A better way to do it is to tap the wireless network where the access point connects to the wired network. You could do this with a dedicated network tap device, or a managed switch with a SPAN port configured, then you'll be able to sniff the traffic traversing the network.


1

You will need to sniff the traffic as it leaves the OpenVPN TUN or TAP interface on your computer that is acting as the VPN endpoint. There's no magic here (or at least none than I can think of). An interface, is an interface, is an interface. OpenVPN does not provide native functionality for packet sniffing but there are plenty of purpose-built tools to ...


1

I would say yes. As it is my understanding the writer (-w) writes the packets byte-for-byte to /tmp/dump.dmp. But I'm only 80% sure... That would include header information also, but that should be calculated into the throughput statistic.


1

Yes very much possible. You already named the best in the class. Sniff Wireless Packets with Wireshark in windows


1

It's of mixed ethics, there are arguments both ways. I tend to lean towards the "not ethical" side, but I can definitely understand the arguments on the other side, even if I don't agree with them. One thing I definitely believe is that users should be notified that this is happening, in plain language and up-front, that all use is subject to monitoring ...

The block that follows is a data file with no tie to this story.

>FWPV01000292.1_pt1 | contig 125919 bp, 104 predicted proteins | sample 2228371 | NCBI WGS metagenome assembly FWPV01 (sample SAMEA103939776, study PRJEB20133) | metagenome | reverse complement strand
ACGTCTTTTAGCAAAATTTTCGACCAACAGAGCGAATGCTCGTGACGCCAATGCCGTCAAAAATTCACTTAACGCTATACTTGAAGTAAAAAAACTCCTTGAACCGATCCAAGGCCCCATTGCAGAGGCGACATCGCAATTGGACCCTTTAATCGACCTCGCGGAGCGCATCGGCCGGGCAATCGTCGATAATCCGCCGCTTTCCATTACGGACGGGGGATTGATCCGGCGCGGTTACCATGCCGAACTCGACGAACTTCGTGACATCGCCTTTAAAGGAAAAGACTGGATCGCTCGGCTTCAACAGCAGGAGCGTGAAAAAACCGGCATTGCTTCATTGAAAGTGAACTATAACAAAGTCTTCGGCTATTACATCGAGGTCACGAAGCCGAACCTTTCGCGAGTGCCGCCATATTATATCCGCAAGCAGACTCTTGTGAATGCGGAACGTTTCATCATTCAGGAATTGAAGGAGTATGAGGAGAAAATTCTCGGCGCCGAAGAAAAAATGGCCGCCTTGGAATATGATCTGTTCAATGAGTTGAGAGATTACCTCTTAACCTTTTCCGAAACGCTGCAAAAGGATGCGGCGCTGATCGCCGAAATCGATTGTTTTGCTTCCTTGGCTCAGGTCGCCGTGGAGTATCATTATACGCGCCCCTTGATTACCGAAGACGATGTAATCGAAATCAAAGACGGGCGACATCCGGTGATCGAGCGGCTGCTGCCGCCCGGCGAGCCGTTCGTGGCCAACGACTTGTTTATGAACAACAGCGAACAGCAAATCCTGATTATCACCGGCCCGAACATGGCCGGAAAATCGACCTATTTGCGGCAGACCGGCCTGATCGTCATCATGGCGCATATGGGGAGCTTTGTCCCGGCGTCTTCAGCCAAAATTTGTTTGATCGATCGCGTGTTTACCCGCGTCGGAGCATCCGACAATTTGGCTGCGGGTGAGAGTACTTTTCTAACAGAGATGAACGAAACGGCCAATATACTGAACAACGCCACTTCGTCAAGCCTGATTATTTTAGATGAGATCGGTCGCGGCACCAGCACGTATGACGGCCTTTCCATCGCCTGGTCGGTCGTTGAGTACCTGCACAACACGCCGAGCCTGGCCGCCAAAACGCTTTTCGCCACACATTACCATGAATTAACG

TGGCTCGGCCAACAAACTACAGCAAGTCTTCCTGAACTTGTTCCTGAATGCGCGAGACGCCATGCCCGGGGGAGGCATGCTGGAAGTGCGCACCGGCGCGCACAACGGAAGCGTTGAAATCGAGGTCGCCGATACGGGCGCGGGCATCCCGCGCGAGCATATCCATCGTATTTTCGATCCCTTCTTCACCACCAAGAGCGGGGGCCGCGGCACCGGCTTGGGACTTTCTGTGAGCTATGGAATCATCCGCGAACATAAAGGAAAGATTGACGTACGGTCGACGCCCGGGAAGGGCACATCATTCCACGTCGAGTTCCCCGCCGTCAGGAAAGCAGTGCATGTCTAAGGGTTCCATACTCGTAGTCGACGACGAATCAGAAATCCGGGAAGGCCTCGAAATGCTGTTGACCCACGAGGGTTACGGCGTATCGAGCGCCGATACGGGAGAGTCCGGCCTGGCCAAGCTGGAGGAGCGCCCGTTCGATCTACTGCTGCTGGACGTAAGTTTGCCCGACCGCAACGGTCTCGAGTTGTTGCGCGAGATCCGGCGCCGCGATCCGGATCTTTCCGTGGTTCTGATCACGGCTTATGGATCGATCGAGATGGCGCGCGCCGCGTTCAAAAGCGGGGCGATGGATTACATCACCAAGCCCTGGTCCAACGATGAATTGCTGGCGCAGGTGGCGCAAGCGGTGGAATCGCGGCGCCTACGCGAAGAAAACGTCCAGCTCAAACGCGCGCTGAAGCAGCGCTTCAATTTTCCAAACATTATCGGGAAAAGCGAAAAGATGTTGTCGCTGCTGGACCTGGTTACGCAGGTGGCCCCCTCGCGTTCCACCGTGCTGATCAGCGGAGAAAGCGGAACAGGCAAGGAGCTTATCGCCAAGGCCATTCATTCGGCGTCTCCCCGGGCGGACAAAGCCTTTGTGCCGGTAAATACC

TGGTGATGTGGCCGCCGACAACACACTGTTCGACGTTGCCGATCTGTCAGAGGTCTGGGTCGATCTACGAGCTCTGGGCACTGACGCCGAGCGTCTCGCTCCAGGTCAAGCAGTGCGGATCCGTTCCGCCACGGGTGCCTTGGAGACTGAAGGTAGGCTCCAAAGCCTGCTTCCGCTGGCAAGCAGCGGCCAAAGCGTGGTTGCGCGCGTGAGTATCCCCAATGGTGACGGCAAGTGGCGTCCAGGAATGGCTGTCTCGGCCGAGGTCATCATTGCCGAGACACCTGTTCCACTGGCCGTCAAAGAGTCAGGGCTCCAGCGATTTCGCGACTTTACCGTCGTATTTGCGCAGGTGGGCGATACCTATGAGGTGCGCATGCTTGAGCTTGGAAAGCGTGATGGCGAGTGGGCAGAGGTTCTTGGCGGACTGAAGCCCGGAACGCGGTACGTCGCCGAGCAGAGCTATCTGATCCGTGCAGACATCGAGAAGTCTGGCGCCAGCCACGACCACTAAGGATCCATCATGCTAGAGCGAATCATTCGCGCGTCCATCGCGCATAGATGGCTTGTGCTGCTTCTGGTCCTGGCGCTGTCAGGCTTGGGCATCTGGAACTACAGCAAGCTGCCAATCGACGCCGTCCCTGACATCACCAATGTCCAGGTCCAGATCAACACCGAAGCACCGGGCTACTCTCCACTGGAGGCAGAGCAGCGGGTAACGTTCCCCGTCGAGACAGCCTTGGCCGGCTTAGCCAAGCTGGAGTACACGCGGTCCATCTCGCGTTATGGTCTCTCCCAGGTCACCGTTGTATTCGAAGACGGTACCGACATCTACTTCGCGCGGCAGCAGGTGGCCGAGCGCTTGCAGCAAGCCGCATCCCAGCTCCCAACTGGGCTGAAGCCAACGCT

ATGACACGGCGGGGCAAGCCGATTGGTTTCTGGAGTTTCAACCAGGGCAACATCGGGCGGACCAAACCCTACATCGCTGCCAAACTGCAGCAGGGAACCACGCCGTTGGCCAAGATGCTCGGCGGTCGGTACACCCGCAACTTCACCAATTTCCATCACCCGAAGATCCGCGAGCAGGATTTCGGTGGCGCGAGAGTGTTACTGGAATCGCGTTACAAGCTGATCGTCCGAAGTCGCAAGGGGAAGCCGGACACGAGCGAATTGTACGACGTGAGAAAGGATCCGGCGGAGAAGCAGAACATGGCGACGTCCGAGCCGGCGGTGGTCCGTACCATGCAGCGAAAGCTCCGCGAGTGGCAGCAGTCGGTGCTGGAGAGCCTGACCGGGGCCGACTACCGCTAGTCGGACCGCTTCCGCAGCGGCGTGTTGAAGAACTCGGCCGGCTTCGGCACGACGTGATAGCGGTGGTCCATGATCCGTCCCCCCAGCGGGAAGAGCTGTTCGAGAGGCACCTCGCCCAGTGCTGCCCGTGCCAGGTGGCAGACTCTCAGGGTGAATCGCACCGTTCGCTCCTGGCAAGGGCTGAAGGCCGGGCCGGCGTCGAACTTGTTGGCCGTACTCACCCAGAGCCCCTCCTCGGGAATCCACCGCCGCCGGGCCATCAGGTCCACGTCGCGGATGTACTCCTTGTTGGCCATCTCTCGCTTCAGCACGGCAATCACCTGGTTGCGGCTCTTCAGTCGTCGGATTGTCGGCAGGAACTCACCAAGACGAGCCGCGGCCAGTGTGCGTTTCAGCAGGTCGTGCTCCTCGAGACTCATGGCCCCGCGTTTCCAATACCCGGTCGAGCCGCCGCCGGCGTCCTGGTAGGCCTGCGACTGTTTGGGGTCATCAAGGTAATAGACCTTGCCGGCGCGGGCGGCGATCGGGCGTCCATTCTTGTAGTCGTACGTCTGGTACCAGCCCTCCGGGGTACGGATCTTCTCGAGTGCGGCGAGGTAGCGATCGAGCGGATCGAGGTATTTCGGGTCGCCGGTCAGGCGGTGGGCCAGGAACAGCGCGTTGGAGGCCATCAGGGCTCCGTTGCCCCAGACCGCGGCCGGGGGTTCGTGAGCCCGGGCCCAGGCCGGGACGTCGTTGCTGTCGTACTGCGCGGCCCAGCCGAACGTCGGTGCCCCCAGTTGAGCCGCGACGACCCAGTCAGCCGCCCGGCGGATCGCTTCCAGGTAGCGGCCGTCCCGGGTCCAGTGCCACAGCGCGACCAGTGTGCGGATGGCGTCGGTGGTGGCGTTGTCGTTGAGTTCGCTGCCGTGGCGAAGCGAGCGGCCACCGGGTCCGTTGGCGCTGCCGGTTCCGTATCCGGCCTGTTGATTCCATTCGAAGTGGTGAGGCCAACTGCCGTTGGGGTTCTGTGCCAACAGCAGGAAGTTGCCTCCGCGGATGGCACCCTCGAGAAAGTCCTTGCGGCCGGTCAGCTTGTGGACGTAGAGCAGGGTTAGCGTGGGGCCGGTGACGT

1

For a completey install-less sniffer there's SmartSniff as grawity posted or IpTools.


1

I use ngrep and make a static executable. It works great for those instances, I also use nmap and make a static executable as well. These tools together can help troubleshoot instances where the network is not under your control.


1

I understand your dilemma. We currently have a guest in our Production facility that is dedicated to network troubleshooting that has WireShark on it. We will port span on our router as needed to tap into the traffic of the server that we need to research and then remove the port span when we are done with our research. This does require the ability to ...


1

In addition to what's already been said about traffic interception when not encrypted, perhaps your biggest problem is security through obscurity. You're trusting your users not to talk. You're giving a "secret" domain name to people who will be using it in public? Are you users really going to be concerned about security? I know people who don't even ...


1

There are quite a few software tools that will locate devices and their IP addresses on the network, using a variety of methods. On Windows my two favourites are NetworkView and Fluke Network Inspector. I don't believe the Fluke software is available any more, but you may be able to source an old copy somewhere. It detects devices partly by watching the ...